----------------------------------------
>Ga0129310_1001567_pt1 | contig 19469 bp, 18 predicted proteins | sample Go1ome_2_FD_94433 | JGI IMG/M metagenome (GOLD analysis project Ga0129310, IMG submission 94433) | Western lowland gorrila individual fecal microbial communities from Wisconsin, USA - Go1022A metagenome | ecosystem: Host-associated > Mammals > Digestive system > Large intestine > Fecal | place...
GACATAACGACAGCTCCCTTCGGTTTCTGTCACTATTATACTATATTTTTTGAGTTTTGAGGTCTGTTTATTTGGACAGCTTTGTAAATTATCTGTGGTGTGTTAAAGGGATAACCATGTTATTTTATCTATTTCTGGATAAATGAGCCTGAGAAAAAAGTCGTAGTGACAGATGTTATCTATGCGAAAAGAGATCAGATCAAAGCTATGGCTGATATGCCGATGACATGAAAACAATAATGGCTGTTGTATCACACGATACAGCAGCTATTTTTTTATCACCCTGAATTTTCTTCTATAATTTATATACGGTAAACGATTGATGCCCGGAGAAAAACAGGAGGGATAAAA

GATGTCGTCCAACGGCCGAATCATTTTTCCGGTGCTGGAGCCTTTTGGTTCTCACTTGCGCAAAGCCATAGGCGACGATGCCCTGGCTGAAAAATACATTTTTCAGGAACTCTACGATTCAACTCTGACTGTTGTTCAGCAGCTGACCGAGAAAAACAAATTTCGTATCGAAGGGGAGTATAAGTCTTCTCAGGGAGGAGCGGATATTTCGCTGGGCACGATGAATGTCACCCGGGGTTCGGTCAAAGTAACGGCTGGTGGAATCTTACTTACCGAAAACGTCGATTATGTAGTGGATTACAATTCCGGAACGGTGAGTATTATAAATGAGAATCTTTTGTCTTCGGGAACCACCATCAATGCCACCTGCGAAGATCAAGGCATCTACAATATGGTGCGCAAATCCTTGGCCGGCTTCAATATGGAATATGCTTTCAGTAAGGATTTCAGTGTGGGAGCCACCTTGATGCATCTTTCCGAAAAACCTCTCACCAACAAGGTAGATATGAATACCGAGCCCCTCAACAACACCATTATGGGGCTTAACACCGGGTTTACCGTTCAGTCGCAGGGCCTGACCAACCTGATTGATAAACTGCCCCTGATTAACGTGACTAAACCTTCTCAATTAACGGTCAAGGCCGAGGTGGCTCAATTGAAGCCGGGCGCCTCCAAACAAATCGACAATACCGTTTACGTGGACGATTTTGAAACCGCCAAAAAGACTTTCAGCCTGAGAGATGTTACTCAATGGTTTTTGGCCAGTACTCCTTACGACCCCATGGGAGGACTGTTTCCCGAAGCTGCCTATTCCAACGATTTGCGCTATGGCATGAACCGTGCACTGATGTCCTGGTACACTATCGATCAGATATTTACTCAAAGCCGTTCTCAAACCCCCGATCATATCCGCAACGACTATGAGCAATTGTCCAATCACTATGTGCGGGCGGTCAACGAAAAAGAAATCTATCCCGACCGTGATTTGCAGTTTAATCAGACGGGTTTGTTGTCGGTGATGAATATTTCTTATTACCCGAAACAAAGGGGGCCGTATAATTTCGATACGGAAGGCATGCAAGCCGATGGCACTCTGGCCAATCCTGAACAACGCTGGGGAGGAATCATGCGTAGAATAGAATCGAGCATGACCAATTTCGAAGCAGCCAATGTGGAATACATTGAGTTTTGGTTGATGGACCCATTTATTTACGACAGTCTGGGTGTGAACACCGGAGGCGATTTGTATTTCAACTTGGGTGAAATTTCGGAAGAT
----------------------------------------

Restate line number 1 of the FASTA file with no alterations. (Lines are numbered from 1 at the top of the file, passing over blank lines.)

>Ga0129310_1001567_pt1 | contig 19469 bp, 18 predicted proteins | sample Go1ome_2_FD_94433 | JGI IMG/M metagenome (GOLD analysis project Ga0129310, IMG submission 94433) | Western lowland gorrila individual fecal microbial communities from Wisconsin, USA - Go1022A metagenome | ecosystem: Host-associated > Mammals > Digestive system > Large intestine > Fecal | place...